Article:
Friday, 30 April 2010

Is it really worth the bother?

Dear Early Learning Centre

I've been browsing your website looking for a gift for my youngest child's birthday, and was shocked to discover that you have a function that filters searches by gender. Perhaps this is considered a useful marketing tactic in a sexist world, but it is most definitely contrary to any message you may be hoping to convey about education through play. Why, precisely, are you suggesting that boys can’t play with the Rosie’s World Summer and her Camper van? Why isn’t Dino Mountain “suitable” for girls? Why are “Phantom Pirates” okay for girls, when “Ghostly galleon” isn't? (The only way I can interpret the latter and similar examples seems to be that it’s okay to spend a little bit on “male” toys for girls, but not worth getting them the expensive stuff, which is strictly boys only…). Like so many people of my generation, I grew up in a home where beliefs in strict gender roles were rampant, and it’s limiting and restricts horizons for no reason whatsoever. You might say parents can choose to buy whatever they like – they can and will anyhow – but to legitimise the idea that certain toys are “gendered” is damaging nonetheless. Everyone brings their own prejudices to parenting – it’s not your place to reinforce them.

I am old enough to remember early TV adverts for ELC in the eighties, which involved a Barbie and Action Man-type couple trying to break into a shop but not being deemed acceptable (the ads ended with Barbie then demanding to see her lawyer). How times change – I take it you think you’ve “done” anti-sexism now and can get back to being a “proper” toy shop (albeit one which is now actually more dated and sexist than all the rest)? I hope this marketing policy changes. In the meantime, I won’t be buying my children anything from ELC and will make sure all my friends who go in your shops are at least informed about this website search function.

Wednesday, 31 March 2010

Birth choices?

Lots of debate on the F-Word about Labour’s plans to give women more choice about home births and having partners to stay the night after a baby’s birth. The whole thing really irritates me and at first I couldn’t work out why. But finally, I think it’s because in all this no one seems to remember that a experiencing a successful live birth is not testimony to the power of womankind, but basically a massive privilege. I don’t mean this in the sense of “so think yourselves lucky and stop questioning the conditions of such births” (on the contrary, we should continue to do so). What I mean is that if you start presenting labour as an area in which women know their own bodies and can make choices from a position of authority, you have to consider how this might resonate with women who’ve experienced miscarriage and stillbirth. Since being fortunate enough to have my two sons, these things don’t get to me any more, but after a disastrous first pregnancy I would have found exactly this type of debate deeply upsetting. How can women who are having successful pregnancies lay claim to such knowledge and capability, just because they are more able than others to physically reproduce? It strikes me as a little similar to when people talk about positive attitude with reference to cancer and describe survivors as having “won their battle”. Those who don’t seem to be able to harness this apparently innate physical ability and instead experience their bodies as doing something beyond their control and desire are made to experience a personal tragedy as a personal failure as well.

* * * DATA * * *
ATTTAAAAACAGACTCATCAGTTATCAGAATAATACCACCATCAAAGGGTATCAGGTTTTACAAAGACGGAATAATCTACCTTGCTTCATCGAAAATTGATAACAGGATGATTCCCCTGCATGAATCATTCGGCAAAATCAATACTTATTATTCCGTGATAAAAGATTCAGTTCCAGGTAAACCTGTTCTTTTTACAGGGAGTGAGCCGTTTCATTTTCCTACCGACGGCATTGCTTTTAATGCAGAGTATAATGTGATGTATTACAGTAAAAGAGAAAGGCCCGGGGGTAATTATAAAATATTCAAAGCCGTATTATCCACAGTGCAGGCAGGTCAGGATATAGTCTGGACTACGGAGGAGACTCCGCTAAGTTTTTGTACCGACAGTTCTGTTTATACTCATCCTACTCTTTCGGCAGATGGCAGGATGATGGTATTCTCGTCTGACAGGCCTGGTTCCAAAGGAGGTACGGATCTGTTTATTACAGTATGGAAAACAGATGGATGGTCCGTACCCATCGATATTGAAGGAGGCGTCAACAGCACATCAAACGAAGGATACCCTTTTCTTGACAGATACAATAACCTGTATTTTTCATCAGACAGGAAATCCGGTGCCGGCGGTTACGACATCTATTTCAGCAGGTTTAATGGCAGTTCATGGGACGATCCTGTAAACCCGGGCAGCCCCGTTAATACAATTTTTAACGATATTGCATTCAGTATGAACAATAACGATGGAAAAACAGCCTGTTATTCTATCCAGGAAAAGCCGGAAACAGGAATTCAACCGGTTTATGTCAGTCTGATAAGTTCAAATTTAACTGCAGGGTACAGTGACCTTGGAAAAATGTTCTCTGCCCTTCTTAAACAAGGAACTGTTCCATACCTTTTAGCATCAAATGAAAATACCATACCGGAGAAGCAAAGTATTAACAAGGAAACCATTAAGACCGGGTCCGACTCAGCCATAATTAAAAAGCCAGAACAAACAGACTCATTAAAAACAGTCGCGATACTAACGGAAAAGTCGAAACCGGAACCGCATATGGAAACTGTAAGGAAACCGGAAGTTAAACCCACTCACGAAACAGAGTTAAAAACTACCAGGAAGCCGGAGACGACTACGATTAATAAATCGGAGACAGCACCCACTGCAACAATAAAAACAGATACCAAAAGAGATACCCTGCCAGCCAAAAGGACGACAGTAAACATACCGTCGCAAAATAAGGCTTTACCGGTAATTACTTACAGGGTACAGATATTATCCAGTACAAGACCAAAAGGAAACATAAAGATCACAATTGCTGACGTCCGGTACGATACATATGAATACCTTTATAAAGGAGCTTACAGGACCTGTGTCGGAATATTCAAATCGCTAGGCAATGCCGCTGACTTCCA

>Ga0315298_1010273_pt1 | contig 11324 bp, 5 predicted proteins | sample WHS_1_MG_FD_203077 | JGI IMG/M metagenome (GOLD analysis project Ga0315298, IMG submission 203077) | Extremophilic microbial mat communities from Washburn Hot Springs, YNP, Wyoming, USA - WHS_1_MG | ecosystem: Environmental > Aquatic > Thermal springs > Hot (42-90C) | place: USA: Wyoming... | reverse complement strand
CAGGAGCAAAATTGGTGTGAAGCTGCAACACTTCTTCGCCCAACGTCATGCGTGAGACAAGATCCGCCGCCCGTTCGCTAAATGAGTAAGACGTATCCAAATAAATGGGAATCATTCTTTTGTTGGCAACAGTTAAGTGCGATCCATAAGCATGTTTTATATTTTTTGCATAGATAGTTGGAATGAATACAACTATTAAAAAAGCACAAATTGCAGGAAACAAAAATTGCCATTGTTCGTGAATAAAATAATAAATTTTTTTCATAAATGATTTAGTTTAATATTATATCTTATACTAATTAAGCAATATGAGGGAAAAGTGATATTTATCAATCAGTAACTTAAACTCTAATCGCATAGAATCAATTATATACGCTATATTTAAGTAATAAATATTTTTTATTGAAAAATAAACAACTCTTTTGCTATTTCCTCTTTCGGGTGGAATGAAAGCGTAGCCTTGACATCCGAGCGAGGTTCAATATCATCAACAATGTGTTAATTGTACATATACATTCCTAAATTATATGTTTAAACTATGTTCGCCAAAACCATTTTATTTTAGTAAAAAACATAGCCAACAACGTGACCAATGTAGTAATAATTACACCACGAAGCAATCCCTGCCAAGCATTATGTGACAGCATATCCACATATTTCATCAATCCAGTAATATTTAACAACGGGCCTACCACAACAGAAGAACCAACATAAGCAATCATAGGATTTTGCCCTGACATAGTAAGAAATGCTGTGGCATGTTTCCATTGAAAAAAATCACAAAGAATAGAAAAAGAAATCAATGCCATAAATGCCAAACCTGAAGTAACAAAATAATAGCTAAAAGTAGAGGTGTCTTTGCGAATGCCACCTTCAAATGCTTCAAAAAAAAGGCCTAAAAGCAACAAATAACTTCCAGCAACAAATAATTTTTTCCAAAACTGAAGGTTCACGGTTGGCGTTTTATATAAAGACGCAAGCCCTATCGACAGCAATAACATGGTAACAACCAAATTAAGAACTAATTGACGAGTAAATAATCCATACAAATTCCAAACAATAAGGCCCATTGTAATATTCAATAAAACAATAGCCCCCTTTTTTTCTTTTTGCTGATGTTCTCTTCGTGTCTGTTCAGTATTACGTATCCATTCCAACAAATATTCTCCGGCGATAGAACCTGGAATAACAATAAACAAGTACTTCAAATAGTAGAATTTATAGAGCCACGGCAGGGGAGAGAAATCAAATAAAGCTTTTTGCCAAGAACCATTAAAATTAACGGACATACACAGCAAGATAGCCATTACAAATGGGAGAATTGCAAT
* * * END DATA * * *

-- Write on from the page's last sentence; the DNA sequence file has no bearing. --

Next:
Giving birth is such an extreme physical and emotional experience, yet most women only experience it a few times at the most. Birth experiences are so variable, yet the intensity of your own can lead you to see it as representative of something deeper, applicable to other women and what could or couldn’t be the “right” birth. To be honest, I think we should be more cautious and if anything, place less import on experiencing in a way which gives you the appropriate narrative at the end. No one should be using women’s bodies as a battleground for their own ideals (and I think some, but far from all, midwives and doctors do this, as though we’re pieces of meat to be fought over in a quest for professional status). At the same time, I wonder how helpful it is for us to shackle ourselves with birth plans and ideals which don’t respect our own physical responses and desires once the contractions kick in. We don’t have the breadth of experience to say in advance what should happen, not just to others, but even perhaps to us, since births are so unique and we’ll never go through the same birth twice for comparison’s sake. And really, I wonder how feminist it actually is to make experiencing a good labour an issue of empowerment and choice. I can’t see this doing much more that making women who’ve had good labours without intervention fail to appreciate how randomly lucky they’ve been, and women who for reasons beyond anyone’s control have horrendous experiences feel they have somehow let themselves and their bodies down.